The Insurance Council of New Zealand is advising people who have uninhabitable homes in Edgecumbe to contact their insurer directly for help with temporary accommodation.
This comes after the small Eastern Bay of Plenty town was inundated by flood waters last week in the wake of Cyclone Debbie.
Most home policies and contents policies provide cover for temporary accommodation. Each policy wording will differ so people are being urged to check with their insurer.
Insurance Council Chief Executive Tim Grafton says, “People that are renting and only have contents insurance may not be aware that they probably will also have cover for temporary accommodation.”
Key points from Home policies:
· Contact your insurer first – they must agree
· The home needs to be uninhabitable due to loss
· Covers you and your domestic pets
· The choice of temporary accommodation needs to be reasonable i.e. a similar standard to your existing house
· It doesn’t cover additional costs such as travel, letting fees, utilities, meals, phone, internet
· You are covered, even if the damage to house is under $100k EQC cap
· Limit of cover will be to a dollar value – each policy is different, so check
· Some insurers will pay you direct and others you’ll get reimbursed – discuss with your insurer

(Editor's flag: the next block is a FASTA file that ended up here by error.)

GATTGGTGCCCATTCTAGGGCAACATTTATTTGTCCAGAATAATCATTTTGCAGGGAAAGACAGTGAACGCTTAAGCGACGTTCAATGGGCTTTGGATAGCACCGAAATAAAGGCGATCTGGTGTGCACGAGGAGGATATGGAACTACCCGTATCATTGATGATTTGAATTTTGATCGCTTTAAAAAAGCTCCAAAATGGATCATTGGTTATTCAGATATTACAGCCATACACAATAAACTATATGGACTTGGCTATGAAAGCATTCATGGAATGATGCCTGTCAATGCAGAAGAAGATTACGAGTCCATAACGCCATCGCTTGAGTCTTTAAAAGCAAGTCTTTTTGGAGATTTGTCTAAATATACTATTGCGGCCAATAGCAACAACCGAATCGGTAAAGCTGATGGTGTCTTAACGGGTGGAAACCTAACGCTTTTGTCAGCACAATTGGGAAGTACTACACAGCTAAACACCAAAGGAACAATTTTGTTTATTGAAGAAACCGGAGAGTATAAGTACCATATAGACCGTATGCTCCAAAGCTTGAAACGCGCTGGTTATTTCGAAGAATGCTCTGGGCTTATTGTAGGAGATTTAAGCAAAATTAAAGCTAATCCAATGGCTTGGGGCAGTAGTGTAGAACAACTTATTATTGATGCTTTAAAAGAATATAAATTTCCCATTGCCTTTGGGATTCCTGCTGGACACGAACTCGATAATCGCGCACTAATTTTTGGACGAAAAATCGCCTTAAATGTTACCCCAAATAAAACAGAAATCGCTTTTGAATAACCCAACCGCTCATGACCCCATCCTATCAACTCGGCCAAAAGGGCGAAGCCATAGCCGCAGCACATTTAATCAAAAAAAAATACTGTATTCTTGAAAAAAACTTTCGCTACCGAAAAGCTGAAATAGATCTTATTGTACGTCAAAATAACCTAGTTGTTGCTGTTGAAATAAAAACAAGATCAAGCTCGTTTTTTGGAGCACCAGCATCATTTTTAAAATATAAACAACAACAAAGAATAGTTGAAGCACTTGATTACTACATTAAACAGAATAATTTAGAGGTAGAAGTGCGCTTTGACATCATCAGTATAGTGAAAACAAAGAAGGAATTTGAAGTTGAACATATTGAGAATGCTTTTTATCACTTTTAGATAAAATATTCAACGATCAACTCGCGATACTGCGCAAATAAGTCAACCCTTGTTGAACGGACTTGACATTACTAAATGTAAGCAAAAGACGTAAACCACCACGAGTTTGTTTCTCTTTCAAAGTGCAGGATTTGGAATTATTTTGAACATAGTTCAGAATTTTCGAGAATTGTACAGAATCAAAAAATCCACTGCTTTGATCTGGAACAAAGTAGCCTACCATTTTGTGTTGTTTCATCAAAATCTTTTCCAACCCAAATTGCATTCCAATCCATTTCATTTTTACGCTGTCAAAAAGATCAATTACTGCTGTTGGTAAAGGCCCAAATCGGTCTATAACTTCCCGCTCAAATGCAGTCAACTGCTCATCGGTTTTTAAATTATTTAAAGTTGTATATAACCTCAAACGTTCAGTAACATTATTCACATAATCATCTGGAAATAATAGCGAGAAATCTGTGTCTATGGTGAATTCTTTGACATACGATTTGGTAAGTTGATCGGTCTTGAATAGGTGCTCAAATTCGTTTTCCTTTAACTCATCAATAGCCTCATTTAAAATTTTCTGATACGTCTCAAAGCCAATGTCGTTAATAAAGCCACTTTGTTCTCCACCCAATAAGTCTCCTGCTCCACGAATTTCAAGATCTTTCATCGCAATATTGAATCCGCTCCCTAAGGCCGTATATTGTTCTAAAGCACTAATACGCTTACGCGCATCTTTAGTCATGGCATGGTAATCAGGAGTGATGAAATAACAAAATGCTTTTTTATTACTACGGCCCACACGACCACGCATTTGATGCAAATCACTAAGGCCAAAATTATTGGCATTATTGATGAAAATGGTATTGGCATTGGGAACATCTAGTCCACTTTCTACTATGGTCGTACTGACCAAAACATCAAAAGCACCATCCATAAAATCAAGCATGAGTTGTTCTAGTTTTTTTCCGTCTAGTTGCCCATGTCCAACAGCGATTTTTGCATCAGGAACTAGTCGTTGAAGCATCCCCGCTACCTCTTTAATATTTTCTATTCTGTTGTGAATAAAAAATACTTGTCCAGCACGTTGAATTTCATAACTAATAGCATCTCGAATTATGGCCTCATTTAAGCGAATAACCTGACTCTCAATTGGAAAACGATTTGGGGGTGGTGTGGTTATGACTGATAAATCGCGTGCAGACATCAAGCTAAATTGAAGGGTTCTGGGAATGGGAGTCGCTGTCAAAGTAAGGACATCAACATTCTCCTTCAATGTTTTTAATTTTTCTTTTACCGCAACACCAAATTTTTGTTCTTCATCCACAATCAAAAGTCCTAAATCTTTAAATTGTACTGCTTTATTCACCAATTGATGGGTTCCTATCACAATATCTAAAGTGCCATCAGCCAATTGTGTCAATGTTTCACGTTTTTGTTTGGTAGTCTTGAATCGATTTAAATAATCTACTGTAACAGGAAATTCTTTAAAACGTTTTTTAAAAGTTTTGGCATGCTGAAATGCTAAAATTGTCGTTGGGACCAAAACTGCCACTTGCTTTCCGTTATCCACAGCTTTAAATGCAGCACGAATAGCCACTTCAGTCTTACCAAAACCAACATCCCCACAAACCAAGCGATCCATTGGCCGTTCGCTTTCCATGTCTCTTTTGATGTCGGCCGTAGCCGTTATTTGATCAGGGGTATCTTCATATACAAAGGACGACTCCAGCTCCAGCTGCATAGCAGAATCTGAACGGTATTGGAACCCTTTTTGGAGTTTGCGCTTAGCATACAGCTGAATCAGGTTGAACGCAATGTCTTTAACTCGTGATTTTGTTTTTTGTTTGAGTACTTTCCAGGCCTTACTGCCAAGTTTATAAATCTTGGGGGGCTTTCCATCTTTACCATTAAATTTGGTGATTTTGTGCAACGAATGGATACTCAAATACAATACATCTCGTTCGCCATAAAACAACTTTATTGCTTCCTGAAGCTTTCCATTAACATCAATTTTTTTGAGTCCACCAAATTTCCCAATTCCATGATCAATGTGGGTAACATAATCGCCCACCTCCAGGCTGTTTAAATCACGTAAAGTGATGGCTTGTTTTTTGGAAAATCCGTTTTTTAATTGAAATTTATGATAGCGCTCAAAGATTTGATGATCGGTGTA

· Some policies will also cover you where your home is otherwise safe and sanitary, but you are prevented from accessing it by order or direction of government or local authorities
· Reasonable moving or storage costs are covered
To decide what counts as uninhabitable, insurers will assess on a case by case basis and are likely to ask questions such as:
· Is the home safe and structurally stable?
· Has a Government/Local Authority issued instructions for you to vacate the home?
· Is the home secure against theft and outside elements (e.g. watertight?)
· Can the kitchen and bathroom be used?
· Can people sleep in the home?
· Is there water? Electricity?
Key points from Contents policies
· If you are renting and only have Contents insurance, check with your insurer as most insurers will cover your temporary accommodation
· The alternative accommodation benefit will likely still require you to contribute your normal rent towards the cost
· Damage may need to be caused to your contents to be eligible for the temporary accommodation benefit
· Insurers will also pay for the temporary storage of your contents – including removal and returns.